First Look at Tesla's New High Fidelity Park Assist [Video]

By Not a Tesla App Staff
Tesla's new High Fidelity Park Assist feature in the holiday update
Tesla's new High Fidelity Park Assist feature in the holiday update
Tiberionee / EVBaymax

Tesla's 2023 Holiday Update is rolling out to happy customers around the world, and it includes everything we've heard about, from the NHTSA-related changes to FSD Beta 11.4.9, High Fidelity Park Assist, Custom Lock Sounds, and more.

However, the most exciting feature in the update is undoubtedly Tesla's updated Park Assist feature with new visualizations. 

This feature provides a 3D reconstruction of the vehicle's surroundings while parking, akin to a 360-degree camera, but with 3D models that are built in real-time.

The system is leveraging Tesla Vision to create the surrounding environment, such as cars, pillars, bikes and other nearby objects. It certainly may not recognize what all the objects are, but it can define its outlines and build a 3D model.

Each 3D model is gray, but changes color the closer the vehicle gets to the object. The objects go from gray to yellow, to orange, and then finally red.

This is the first time we're seeing Tesla render 3D models using vision in a manner that LiDAR would be used.

Since these are actual 3D models, you can even pan and rotate the on-screen models to view them from various angles.


Many vehicles are receiving the new Park Assist, however, it's not everyone. Vehicles running hardware 3 and hardware 4.0 are both receiving it, which is good news, but there are some limitations. It’s not particularly clear yet, but it appears that the feature may be limited to Ryzen infotainment units, or it may be rolling out to vehicles without ultrasonic sensors (USS) first.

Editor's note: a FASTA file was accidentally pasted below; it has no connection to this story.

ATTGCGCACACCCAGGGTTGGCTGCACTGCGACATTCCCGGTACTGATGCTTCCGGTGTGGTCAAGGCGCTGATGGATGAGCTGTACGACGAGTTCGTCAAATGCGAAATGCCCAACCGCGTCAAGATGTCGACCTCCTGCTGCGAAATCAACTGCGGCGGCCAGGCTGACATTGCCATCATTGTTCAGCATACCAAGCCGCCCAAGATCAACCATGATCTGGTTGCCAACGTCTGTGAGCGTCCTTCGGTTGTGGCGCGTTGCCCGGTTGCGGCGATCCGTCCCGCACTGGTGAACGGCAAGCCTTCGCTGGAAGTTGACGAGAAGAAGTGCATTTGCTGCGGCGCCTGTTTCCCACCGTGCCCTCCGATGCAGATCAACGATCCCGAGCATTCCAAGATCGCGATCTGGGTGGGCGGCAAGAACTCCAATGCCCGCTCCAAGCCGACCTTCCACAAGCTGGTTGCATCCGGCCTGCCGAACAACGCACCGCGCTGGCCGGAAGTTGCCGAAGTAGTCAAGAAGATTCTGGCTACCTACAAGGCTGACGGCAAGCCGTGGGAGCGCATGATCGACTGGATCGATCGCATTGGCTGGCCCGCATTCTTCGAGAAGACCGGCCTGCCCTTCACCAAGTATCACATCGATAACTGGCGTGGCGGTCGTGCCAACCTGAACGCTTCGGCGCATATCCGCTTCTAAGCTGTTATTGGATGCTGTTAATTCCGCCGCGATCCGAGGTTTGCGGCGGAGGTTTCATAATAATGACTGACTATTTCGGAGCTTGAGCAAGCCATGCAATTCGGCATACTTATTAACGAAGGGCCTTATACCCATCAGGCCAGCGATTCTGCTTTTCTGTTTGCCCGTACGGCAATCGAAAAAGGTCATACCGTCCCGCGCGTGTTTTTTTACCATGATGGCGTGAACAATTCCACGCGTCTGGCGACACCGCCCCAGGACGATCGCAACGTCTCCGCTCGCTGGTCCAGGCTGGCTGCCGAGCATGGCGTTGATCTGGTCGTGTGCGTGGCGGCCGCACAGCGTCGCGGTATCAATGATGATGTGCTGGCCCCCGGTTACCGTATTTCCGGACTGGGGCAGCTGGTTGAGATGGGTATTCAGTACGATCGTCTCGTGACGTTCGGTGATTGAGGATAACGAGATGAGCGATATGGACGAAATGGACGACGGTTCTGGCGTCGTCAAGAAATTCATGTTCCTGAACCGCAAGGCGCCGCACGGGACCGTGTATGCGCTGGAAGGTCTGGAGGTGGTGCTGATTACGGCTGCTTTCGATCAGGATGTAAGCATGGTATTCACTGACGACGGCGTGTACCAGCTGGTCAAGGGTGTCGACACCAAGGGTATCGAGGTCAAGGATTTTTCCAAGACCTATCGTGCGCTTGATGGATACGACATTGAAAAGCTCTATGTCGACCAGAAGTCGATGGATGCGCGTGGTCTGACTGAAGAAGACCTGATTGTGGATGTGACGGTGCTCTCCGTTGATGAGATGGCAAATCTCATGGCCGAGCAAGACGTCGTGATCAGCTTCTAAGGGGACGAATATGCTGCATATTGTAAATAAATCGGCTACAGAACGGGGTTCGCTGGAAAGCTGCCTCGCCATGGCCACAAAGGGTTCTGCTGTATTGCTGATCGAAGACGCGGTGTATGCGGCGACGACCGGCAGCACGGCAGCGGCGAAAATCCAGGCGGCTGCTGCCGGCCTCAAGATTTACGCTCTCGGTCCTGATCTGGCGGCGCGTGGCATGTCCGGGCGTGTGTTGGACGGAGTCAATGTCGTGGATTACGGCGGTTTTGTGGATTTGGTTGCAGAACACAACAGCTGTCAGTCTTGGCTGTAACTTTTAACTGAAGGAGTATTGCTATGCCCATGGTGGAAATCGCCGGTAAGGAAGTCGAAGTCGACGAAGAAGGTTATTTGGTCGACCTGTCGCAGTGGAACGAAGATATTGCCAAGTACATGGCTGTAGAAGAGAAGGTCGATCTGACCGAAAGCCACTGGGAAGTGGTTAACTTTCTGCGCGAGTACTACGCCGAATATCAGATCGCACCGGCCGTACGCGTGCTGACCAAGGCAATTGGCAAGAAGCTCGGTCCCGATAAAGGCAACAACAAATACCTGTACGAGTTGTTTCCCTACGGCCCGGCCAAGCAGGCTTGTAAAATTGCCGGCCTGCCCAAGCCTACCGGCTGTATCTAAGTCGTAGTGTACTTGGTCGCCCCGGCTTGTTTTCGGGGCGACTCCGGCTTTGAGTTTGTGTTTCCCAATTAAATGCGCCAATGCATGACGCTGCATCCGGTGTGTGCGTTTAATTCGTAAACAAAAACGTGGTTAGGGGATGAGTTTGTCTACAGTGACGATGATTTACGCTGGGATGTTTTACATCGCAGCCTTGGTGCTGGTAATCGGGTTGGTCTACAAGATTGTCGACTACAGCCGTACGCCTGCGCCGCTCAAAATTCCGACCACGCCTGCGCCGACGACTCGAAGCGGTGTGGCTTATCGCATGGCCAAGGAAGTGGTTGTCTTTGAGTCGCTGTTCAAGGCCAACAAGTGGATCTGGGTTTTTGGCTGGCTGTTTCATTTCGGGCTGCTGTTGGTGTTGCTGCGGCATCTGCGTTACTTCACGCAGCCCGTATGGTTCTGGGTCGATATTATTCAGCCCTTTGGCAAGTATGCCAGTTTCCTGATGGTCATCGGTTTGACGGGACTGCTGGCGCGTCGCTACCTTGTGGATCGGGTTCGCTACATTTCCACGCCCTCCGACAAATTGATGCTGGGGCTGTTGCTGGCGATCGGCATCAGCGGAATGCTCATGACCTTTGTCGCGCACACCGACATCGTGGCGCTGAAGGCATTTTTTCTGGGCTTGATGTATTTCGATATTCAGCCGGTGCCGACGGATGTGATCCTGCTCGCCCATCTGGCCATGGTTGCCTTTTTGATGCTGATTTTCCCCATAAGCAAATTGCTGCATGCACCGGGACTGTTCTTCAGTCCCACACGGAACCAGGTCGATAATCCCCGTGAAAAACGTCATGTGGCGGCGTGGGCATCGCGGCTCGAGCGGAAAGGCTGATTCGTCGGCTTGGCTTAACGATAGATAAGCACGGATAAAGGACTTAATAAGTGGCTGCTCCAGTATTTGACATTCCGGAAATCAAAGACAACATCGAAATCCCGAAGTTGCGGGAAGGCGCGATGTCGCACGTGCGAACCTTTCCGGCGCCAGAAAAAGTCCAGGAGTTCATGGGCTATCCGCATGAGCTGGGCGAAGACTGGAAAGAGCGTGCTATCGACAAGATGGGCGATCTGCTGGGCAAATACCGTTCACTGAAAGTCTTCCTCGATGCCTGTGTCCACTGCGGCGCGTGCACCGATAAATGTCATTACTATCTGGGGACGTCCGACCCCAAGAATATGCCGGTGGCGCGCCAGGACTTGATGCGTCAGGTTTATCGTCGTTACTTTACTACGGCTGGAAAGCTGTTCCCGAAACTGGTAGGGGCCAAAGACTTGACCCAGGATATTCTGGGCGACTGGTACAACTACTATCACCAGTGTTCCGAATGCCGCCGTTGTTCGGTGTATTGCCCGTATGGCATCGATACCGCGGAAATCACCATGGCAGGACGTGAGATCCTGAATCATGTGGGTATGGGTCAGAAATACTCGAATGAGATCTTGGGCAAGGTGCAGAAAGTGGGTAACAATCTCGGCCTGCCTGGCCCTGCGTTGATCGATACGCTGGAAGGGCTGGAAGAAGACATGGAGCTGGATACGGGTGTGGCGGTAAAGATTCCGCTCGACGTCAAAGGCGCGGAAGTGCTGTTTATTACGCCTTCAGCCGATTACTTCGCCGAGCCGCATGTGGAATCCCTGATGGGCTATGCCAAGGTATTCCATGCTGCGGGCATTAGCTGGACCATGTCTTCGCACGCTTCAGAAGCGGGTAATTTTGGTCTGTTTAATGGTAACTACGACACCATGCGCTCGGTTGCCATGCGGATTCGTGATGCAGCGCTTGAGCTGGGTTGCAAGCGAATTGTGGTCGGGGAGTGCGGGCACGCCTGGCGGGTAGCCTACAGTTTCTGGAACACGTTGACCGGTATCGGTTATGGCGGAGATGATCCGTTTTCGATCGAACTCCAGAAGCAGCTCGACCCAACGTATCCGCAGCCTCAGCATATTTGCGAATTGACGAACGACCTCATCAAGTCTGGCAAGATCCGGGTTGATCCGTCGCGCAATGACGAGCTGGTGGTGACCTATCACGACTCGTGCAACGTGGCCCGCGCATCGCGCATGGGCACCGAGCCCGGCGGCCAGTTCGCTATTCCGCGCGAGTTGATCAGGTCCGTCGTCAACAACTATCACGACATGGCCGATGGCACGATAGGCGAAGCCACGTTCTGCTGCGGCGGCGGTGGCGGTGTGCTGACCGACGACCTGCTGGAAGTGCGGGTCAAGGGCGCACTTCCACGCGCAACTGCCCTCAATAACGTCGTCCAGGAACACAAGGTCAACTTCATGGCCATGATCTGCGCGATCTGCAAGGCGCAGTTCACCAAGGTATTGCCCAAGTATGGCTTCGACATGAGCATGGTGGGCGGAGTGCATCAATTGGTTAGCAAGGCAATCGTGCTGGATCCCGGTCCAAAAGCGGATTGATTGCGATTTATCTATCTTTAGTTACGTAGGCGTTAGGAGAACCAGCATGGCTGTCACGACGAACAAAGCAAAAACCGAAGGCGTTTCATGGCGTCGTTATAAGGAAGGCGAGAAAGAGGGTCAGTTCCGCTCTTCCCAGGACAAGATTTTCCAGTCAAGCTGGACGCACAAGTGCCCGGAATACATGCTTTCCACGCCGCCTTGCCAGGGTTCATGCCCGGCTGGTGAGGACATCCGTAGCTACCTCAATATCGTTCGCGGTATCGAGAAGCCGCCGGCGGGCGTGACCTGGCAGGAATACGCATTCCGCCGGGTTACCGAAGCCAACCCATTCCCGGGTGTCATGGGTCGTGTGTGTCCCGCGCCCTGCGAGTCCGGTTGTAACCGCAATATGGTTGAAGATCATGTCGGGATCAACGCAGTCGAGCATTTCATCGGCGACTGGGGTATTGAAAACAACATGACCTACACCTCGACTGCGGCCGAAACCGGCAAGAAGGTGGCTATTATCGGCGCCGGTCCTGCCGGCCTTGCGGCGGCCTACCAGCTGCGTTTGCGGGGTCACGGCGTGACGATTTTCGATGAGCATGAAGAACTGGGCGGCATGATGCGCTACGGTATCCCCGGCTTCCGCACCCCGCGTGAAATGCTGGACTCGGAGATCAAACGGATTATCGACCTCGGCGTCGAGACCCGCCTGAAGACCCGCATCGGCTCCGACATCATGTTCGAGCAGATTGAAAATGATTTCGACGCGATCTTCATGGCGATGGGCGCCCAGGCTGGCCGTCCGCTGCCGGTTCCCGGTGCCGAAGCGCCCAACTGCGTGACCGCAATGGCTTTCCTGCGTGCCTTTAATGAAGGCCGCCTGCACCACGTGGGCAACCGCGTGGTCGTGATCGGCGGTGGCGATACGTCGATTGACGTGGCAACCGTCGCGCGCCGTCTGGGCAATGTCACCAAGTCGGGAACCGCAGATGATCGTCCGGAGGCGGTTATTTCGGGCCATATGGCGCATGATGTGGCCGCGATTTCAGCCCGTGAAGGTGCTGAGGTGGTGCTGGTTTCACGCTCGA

If it's the latter, then there's no doubt that Tesla will expand this to vehicles with USS at some point in the future.

Future Visualizations

The visualizations provided by Park Assist are surprisingly good and accurate. They appear to be much more accurate than Park Assist has been in the past for vehicles without USS. For those owners, this will be a great enhancement that is not only exciting but useful when parking or getting around tight corners.

From the early videos and images we've seen, the visualizations look fantastic. We may be looking at upcoming FSD Beta visualizations in this new holiday feature.


A Better Routeplanner 5.0 Launches; Adds EV Charger Ratings Using Rivian Data

By Karan Singh
Not a Tesla App

A Better Routeplanner 5.0 launched yesterday, and there are some pretty awesome features coming to all EV owners courtesy of Rivian. Rivian purchased ABRP last year and has made good on its promises to continue its improvement and ensure it remains open to all EV owners.

Charger Scoring

Rivian recently added a feature that would rate any chargers compatible with Rivian vehicles. The list of chargers includes Rivian Adventure Network (RAN) chargers, Tesla Superchargers and any other compatible third-party chargers. The charger score is automatically calculated based on the station's average top speed and reliability.

With the launch of ABRP 5.0, Rivian is integrating its charger scores directly into the free tier of ABRP so that all EV owners can benefit. ABRP users will now be able to see charger scores, and ABRP will automatically route users to chargers with higher scores if they are available on your route.

Google Automotive